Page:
Responsive Eyes

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Paul B Davis, 'Surviving the 90's #1', 2011, 100 x 70 cm. Print edition of 25. Published by MU, Eindhoven. Courtesy of the artist.

 

Responsive EyesJacob's Island Gallery

Anthony Antonellis, Paul B Davis, Thomas Lock, Sara Ludy, Mike Ruiz, Lucy Stokton, Mark Titchner, Artie Vierkant
Curated by Francesca Gavin

15 March – 12 May 2012   Exhibition opening: Wednesday 14 March, 6–8 pm

 

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The Responsive Eye was an exhibition held at MoMA in New York in 1965. It brought together artworks by so-called ‘Op’ and minimalist artists such as Bridget Riley, Josef Albers, Viktor Vasarely and Almir Mavignier. The curator William Seitz described the show an ‘exhibition that would indicate an activity, not a kind of art’. In the catalogue text Seitz writes, ‘The eye responds most directly when nonessentials such as freely modulated shape and tone, brush gestures and impasto are absent.’ He argued this was ‘non-objective perceptual art‘, art that ‘exists primarily for its impact on reception rather than for conceptual examination... Ideological focus has moved from the outside world, passed through the work as object, and entered the incompletely explored region area between the cornea and the brain.’

This exhibition is best documented in an early Brian De Palma documentary posted on the Internet — our magic modern perception box, our constant optical illusion machine. The aim of the show was to use the way De Palma depicts viewers responding to these artworks — both physically and in commentary — as a way to examine how technology-infused contemporary artworks play with our relationship to the screen.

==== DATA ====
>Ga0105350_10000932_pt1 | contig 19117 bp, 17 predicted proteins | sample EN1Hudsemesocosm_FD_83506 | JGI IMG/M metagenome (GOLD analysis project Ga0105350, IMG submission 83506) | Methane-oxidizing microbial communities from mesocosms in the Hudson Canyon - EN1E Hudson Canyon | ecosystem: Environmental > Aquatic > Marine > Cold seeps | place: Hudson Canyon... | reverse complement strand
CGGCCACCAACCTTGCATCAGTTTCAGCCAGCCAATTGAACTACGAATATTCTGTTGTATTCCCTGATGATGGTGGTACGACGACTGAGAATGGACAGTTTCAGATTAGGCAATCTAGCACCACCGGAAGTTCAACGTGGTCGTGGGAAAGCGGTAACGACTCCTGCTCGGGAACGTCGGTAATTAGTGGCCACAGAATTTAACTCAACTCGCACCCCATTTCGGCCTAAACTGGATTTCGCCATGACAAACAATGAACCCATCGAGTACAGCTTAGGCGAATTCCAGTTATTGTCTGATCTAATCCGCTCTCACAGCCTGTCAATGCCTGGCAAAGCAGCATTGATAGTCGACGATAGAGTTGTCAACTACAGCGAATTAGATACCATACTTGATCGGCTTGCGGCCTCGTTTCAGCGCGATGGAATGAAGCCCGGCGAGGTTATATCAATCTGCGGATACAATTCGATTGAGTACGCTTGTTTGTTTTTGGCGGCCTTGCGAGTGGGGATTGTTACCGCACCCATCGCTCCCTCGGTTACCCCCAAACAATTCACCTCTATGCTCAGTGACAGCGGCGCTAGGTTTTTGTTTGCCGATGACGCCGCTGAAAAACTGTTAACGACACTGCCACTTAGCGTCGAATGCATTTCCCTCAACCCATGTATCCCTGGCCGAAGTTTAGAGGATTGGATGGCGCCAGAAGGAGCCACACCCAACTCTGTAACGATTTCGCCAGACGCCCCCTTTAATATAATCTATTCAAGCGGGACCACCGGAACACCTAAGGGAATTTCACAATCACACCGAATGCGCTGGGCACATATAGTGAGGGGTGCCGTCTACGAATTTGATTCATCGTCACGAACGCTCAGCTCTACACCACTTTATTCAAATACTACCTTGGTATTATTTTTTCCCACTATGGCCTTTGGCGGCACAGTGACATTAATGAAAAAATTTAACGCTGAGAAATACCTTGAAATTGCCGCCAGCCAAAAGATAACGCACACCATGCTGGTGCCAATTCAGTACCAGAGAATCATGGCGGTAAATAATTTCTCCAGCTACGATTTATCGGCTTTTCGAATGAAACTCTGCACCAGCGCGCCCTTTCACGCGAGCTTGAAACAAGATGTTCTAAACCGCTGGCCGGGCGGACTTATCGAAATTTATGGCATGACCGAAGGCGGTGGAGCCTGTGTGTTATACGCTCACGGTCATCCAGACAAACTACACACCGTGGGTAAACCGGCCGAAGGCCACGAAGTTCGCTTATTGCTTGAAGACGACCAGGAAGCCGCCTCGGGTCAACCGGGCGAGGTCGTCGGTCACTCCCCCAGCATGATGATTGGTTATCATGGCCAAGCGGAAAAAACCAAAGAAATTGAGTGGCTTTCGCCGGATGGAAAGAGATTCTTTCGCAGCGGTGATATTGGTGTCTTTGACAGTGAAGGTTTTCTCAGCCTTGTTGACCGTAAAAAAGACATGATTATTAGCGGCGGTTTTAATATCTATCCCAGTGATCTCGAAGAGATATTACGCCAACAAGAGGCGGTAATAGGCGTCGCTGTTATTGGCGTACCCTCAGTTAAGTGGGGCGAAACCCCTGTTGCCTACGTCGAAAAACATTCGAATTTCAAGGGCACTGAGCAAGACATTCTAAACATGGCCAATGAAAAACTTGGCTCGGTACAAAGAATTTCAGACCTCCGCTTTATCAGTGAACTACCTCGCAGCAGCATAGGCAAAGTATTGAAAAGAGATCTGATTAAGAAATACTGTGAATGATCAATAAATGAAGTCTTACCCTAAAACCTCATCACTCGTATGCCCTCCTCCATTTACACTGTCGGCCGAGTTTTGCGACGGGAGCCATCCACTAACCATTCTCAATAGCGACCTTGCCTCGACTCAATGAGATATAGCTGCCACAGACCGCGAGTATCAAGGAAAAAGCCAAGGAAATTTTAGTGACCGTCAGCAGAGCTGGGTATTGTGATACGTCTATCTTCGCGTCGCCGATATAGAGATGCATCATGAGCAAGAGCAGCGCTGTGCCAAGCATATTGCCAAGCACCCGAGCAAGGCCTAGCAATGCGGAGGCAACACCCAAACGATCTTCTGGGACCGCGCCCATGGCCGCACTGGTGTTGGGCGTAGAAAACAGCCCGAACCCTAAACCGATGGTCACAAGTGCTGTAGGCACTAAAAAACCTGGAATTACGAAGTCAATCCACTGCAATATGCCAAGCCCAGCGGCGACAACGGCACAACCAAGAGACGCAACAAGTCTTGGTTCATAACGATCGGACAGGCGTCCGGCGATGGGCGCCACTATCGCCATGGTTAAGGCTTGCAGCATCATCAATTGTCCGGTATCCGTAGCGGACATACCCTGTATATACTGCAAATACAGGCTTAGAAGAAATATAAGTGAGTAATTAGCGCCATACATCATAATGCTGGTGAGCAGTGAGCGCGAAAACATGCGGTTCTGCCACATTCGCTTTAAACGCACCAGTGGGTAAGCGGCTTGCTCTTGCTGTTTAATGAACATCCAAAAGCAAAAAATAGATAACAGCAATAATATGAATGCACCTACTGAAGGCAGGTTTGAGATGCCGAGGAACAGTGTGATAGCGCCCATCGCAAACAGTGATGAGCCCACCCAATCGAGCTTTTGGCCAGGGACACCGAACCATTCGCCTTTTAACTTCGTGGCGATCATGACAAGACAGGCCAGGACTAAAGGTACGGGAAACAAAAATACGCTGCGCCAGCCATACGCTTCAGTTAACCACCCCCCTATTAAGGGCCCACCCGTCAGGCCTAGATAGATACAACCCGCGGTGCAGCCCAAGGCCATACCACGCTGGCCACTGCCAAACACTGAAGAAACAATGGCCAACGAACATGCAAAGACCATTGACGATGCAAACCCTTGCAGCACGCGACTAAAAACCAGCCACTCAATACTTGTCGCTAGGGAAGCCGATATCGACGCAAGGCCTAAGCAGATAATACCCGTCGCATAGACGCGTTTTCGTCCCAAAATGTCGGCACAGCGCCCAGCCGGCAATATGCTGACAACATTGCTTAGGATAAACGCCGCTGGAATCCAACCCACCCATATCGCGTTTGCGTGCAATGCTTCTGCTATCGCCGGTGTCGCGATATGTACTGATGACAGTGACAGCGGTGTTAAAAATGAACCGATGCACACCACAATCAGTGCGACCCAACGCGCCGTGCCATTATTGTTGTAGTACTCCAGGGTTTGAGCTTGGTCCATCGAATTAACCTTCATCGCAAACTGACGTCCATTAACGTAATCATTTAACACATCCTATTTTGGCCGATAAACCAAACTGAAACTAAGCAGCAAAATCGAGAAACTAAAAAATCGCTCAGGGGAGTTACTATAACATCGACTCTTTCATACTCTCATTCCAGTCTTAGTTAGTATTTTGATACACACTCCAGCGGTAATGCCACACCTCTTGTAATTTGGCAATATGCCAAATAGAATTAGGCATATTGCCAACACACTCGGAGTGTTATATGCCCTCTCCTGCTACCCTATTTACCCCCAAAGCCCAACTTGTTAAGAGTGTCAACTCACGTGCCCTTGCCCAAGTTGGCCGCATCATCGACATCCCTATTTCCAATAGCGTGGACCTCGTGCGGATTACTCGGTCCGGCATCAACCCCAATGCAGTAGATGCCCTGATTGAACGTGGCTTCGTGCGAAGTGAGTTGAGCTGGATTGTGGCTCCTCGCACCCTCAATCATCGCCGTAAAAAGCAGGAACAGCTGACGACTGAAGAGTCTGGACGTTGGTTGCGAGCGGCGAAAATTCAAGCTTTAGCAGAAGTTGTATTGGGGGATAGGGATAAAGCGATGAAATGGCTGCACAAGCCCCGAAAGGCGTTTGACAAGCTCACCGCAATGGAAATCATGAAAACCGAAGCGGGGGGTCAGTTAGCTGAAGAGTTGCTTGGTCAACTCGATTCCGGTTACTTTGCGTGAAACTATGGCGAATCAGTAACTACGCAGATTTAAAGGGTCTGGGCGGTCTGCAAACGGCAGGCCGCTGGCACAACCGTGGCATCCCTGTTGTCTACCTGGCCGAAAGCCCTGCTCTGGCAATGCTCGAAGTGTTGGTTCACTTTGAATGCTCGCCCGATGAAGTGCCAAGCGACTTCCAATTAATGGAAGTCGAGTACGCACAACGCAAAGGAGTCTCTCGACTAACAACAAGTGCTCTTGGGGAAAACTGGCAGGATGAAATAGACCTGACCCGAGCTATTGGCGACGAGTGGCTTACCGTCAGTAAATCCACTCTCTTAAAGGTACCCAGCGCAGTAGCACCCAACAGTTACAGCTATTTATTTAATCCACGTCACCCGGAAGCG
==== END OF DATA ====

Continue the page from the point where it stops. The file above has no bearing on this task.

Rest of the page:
In De Palma’s 1966 film the psychologist Rudolph Arnheim observes, ‘Vision is based on discrimination. Vision is based on the distinction between things that are different from each other. If you put the human mind in a situation where this distinction is no longer there you get your brain in a situation in which the eye jumps the track. I think this is what gives you this profoundly disturbing effect.’ The comment could easily apply to how we relate and view the constant influx of movement, imagery, sound and informational content in modern screen life.

Rather than an exhibition of contemporary optical artworks, the aim is to explore ideas about the process of looking, and our mental and physical relationship with art. Just as the sixties generation was awed by the experience of these ‘retinal’ works, so gifs, digital paintings or videos make us reexamine our feelings about the screen, how we look and what we are looking at.

Francesca Gavin is a writer and curator based in London. She is the Visual Arts Editor of Dazed & Confused, the Art Editor of Twin and a Contributing Editor at AnOther magazine. Her fourth book 100 New Artists was recently published by Laurence King.

For further details contact This email address is being protected from spambots. You need JavaScript enabled to view it.

Anthony Antonellis www.anthonyantonellis.com
Paul B Davis www.post-data.org/~paul
Francesca Gavin roughversion.blogspot.com
Thomas Lock www.thomaslock.com
Sara Ludy www.saraludy.com
Mike Ruiz www.mikeruiz.org
Lucy Stokton vimeo.com/user1206838
Mark Titchner www.marktitchnerstudio.com
Artie Vierkant www.artievierkant.com

 

Installation View

Installation View

Installation View

Installation View

Installation View

Responsive Eye installation views, courtesy of Jacob's Island.

Posted Tuesday, 28 February 2012